No, Ron Washington and the Rangers did not work on the slash play
|04.17.12 at 6:26 pm ET|
On the first official workout day of spring training, Bobby Valentine had his pitchers engage in a most unusual task. He said that the Rangers lost the World Series because pitcher Colby Lewis — the starter for Texas on Tuesday night at Fenway Park against the Red Sox — could not pull back on a sacrifice bunt attempt and enact a “slash play,” with a swing meant to bounce a ball past a charging infielder. Instead, Lewis bunted into a double play in the early innings of Game 6 of the World Series, and Valentine felt that the Rangers thus lost the World Series for the pitcher’s inability to execute a play, since the double play bunt cost Texas a run, Game 6 ended up being tied through nine innings and ultimately the Rangers suffered an unfathomable defeat in extra innings.
So, with that memory fresh, Valentine decided to have his pitchers practice the slash play on the first day of spring training. Valentine said at the time that he thought the Red Sox pitchers “want to be the world champions, so I just thought if they could work on a fundamental, a technique now of bunting and slashing, then in that time before interleague play where we get them to come out and practice, they can have already had a foundation of what they might be asked to do and then again, if it’s before the playoffs and they’re doing it again, they just build on that foundation.” (More on Valentine’s introduction of the slash play to Red Sox spring training is here.)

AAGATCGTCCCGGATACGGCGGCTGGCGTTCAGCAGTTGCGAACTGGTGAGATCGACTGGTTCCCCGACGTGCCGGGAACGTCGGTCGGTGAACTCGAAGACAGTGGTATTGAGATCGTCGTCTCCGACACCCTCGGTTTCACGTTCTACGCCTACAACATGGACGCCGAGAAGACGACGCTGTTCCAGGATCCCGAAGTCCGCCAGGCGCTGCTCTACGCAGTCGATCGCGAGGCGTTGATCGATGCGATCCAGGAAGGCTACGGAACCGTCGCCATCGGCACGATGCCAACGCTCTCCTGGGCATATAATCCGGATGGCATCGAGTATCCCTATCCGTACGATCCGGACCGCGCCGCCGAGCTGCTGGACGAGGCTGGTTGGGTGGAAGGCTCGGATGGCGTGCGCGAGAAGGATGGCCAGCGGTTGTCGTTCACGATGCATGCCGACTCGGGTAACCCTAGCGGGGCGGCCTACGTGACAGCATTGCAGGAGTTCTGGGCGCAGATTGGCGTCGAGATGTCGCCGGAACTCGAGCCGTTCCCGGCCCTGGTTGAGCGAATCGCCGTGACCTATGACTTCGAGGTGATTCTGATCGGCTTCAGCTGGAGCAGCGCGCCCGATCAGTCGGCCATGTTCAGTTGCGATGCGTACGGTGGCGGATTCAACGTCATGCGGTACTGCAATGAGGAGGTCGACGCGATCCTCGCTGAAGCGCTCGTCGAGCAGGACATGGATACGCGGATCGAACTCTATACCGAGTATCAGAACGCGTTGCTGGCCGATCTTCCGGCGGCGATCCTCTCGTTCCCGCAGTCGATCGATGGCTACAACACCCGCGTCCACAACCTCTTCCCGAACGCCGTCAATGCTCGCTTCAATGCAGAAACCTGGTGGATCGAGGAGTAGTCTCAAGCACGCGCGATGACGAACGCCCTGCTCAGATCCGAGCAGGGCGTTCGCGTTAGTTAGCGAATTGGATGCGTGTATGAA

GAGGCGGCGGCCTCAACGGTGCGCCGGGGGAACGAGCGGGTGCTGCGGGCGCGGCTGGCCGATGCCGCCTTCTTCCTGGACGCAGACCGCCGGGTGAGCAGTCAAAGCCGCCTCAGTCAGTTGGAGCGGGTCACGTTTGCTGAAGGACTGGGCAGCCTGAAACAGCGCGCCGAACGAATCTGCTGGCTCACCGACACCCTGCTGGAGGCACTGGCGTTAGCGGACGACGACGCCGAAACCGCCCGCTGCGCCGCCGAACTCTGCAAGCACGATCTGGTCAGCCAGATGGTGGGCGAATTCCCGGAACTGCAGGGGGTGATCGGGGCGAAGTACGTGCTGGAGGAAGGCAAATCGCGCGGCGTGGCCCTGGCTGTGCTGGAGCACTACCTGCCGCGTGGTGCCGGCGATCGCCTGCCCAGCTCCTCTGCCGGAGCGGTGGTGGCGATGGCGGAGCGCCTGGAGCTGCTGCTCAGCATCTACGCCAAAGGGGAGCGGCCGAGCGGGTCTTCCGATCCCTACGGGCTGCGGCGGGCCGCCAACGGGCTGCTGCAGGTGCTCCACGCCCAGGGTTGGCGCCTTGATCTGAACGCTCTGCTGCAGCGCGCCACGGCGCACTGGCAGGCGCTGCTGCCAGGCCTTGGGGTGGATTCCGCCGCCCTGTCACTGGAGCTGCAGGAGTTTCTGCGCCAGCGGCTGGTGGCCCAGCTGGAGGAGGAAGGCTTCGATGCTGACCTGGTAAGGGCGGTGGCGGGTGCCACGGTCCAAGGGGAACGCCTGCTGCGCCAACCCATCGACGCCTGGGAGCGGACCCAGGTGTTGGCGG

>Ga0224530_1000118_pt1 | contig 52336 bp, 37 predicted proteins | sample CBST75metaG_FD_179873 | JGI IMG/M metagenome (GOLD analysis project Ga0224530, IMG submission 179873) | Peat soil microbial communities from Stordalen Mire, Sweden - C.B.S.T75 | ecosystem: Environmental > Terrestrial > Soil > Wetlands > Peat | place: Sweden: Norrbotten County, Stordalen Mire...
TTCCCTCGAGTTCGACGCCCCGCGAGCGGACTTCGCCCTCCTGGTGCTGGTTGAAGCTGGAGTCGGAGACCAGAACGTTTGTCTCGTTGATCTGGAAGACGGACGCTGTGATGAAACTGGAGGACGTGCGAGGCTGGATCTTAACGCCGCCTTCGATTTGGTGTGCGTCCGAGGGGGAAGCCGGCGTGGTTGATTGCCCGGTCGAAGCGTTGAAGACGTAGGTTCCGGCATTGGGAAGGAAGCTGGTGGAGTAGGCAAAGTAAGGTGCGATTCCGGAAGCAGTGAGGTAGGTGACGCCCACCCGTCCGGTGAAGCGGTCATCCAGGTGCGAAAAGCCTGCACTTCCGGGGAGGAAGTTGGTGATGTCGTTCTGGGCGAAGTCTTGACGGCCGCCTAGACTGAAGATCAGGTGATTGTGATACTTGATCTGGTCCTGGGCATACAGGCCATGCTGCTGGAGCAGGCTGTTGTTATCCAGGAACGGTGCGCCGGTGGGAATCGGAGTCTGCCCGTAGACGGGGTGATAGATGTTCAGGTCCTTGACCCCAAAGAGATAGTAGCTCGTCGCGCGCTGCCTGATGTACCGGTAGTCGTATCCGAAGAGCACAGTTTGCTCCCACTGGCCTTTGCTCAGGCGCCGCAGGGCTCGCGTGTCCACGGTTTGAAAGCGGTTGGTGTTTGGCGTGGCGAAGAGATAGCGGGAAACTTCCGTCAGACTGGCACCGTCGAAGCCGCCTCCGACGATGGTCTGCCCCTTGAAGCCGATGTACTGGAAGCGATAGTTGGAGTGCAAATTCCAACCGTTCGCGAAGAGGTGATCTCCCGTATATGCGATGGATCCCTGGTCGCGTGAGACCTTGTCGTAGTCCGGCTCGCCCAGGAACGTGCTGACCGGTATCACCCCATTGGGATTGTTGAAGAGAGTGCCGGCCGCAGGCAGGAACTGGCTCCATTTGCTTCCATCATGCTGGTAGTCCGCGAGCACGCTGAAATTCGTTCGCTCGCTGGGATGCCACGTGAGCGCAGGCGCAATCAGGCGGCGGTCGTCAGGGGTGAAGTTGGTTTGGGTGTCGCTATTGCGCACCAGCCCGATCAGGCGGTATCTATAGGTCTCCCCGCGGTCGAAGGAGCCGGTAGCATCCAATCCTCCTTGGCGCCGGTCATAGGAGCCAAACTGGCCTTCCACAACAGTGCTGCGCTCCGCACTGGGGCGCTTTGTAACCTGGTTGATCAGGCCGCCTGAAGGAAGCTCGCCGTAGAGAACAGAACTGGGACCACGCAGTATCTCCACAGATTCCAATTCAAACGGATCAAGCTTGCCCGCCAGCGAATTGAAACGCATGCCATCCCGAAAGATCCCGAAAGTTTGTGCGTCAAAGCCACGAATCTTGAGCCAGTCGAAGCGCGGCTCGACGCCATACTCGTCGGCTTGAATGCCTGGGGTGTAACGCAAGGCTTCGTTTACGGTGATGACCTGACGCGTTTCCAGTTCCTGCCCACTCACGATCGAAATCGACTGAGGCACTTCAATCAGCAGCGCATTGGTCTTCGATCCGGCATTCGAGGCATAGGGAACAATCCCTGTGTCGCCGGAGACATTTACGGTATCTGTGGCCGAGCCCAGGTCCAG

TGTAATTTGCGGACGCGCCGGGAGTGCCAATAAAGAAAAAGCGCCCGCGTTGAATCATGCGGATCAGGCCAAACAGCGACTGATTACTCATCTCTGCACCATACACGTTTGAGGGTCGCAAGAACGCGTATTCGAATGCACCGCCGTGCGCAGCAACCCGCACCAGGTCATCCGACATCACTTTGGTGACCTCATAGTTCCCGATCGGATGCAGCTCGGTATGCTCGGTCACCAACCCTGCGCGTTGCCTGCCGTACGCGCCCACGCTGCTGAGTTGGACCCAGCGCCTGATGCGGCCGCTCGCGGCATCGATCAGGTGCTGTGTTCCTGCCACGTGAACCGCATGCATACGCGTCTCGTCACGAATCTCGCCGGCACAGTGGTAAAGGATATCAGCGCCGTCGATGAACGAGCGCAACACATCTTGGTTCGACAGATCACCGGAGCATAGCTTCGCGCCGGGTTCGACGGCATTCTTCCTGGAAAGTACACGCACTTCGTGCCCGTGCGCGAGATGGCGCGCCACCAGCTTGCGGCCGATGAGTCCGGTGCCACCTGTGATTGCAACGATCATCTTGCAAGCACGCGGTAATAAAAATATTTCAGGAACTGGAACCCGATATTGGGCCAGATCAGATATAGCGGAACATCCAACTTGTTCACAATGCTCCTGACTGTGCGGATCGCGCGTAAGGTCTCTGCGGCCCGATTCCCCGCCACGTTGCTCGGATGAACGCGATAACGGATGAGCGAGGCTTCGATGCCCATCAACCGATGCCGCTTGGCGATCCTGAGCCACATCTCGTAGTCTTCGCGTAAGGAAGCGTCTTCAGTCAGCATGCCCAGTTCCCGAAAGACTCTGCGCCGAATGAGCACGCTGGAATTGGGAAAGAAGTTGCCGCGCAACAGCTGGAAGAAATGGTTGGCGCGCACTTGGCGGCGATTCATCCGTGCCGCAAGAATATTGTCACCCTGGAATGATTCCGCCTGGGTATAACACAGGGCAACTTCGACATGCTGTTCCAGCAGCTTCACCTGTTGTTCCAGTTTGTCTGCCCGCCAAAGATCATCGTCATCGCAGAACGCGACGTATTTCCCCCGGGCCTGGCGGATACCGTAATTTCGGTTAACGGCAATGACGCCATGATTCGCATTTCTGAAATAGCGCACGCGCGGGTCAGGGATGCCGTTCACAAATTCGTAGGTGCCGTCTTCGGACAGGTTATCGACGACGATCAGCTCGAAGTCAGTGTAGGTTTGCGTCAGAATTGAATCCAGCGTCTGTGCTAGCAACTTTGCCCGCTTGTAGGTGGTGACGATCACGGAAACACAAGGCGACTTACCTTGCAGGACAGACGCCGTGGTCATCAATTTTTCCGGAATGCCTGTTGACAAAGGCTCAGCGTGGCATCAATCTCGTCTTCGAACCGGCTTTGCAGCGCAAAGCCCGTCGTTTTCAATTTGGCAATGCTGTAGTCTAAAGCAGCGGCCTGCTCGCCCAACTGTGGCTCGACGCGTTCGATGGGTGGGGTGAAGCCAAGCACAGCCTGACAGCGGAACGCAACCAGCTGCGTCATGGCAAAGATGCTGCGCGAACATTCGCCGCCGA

The Red Sox prioritized the play that Valentine said cost the Rangers the World Series. But, it seemed fair to wonder, did the Rangers?
Asked about whether he thought about the value of the slash play when Lewis bunted into the double play, Washington chuckled. He mentioned that over the course of a baseball game, there were innumerable moments where, if the play had been executed slightly differently, the outcome of a contest would have changed completely.
But Washington did not rue Lewis’ failed bunt, and he did not alter how he conducted spring training as a result of that one specific play.
“Being in the American League, I don’t like to see my guys swinging at balls. It’s easier to hurt yourself. In spring training, I try not to let them swing. If it’s a bunt situation [in a game], I let them go up and bunt, but if they go up there and nobody’s on the bag, I’ll make them take,” said Washington. “That’s just me. everyone does things differently, but no, I don’t work on the slash.
“You try to cover everything,” he added. “That’s one thing that Bobby feels like he needs to cover. That’s not something that I made a priority. My priority with my pitchers is fielding their positions and throwing to bags, and they’re pretty [expletive] good at that. [The slash is] an advantage they can probably have if they can do it, but that wasn’t a priority of mine.”
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